Bone remodeling and in vivo strain analysis of intact and implanted greyhound proximal femora

J. A. Szivek, E. M. Johnson, F. P. Magee, J. Emmanual, R. Poser, J. B. Koeneman

Research output: Contribution to journalArticle

5 Scopus citations


Pre- and poststudy motion and gait analyses of eight size-matched male greyhounds confirmed uniform loading of their femora. Subminiature strain gages implanted on the intact inferior and anterior aspects of the femoral neck in six greyhounds indicated in vivo strain variations among test animals. Motion and gait analyses confirmed uniform loading of femora following unilateral hemiarthroplasty with cobalt-chromium hip implants. In vivo strain measurements adjacent to the implants indicated large variations among test animals. A consistent direction of strain change relative to the intact femur was noted, even though strain changes varied in magnitude. Image analysis of microradiographs indicated insignificant differences in the cortical areas of implanted and intact femora. Extensive new trabecular bone formation was noted along the implant in the endosteal cavity and correlated with a combination of implant placement and exercise level. Most of the bone was formed with centrally placed implants in exercised dogs, and the least with stems on the medial neck surface in rested dogs. Iliac crest biopsies indicated that bone formation rates slowed in rested animals and remained constant throughout the study in exercised animals. All implanted femora had a thin (<1 mm thick) aligned fibrous tissue layer separating the implant from bone. It varied in thickness as a function of the aspect of the implant. Exercised dogs had a larger proportion of fibrous tissue on the anterior and posterior aspects, while rested dogs had a larger proportion of fibrous tissue on the medial and lateral aspects.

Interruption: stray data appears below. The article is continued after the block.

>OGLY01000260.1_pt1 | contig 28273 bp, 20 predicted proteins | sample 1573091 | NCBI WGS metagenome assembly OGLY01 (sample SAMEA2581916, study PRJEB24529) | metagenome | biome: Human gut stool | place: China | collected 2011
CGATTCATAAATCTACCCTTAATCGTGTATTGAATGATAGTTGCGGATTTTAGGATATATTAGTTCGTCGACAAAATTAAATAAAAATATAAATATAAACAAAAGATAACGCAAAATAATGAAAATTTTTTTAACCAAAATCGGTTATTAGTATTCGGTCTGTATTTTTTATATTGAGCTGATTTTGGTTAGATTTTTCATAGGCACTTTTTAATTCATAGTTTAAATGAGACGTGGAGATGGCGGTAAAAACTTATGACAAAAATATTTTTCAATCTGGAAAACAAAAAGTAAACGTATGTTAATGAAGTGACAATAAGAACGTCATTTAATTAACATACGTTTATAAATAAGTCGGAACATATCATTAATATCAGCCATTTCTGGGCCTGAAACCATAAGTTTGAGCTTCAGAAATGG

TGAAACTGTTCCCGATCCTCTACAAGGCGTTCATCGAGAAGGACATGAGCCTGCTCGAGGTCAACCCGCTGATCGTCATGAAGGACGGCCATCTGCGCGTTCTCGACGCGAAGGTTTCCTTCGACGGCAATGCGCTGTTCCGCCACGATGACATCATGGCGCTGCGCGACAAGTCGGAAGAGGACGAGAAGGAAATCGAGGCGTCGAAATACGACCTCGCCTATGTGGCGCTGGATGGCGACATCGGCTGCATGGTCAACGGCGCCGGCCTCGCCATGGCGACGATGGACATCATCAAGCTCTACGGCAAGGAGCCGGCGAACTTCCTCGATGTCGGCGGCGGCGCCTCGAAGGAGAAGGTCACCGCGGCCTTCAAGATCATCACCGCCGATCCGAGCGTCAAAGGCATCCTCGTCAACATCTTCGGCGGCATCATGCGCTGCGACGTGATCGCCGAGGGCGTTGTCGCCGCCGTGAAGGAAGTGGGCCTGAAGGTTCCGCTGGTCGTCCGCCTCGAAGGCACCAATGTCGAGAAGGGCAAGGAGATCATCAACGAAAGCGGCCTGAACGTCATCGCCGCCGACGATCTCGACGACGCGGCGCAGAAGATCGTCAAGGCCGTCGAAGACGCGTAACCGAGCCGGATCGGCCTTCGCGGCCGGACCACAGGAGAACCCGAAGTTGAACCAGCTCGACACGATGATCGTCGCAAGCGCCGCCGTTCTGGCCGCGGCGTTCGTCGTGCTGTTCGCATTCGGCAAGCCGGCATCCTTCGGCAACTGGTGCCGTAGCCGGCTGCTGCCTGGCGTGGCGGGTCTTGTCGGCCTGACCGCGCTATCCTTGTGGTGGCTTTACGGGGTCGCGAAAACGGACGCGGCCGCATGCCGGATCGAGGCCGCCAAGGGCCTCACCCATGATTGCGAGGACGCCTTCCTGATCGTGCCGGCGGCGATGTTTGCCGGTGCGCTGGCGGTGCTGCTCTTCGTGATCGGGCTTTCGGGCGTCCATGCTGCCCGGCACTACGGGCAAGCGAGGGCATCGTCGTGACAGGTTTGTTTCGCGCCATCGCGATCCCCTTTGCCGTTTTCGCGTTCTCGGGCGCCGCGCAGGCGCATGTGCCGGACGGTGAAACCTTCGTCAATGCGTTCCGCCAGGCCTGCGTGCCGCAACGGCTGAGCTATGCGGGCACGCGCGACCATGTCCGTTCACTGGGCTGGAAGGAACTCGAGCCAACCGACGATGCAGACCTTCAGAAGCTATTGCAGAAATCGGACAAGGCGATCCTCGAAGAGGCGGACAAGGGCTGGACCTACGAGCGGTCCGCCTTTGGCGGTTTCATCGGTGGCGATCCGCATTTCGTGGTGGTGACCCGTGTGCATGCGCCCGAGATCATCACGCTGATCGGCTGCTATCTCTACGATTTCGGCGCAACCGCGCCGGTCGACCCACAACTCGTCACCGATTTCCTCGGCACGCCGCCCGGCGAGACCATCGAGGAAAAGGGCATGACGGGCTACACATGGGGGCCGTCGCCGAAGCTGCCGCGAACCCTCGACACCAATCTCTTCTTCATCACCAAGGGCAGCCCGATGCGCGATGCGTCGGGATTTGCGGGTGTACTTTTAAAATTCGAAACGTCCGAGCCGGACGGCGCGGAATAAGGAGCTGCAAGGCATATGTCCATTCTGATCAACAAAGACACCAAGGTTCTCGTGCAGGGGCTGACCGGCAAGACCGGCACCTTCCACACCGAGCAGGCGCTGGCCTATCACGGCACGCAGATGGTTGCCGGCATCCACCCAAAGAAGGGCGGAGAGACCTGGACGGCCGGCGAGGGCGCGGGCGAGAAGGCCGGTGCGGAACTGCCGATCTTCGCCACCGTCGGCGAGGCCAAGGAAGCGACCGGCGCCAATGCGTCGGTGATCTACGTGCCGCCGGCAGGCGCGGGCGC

Original languageEnglish (US)
Pages (from-to)213-233
Number of pages21
JournalJournal of Investigative Surgery
Issue number3
StatePublished - Jan 1 1994



  • Artificial hip
  • Bone biomechanics
  • Bone remodeling
  • Bone strain

ASJC Scopus subject areas

  • Surgery

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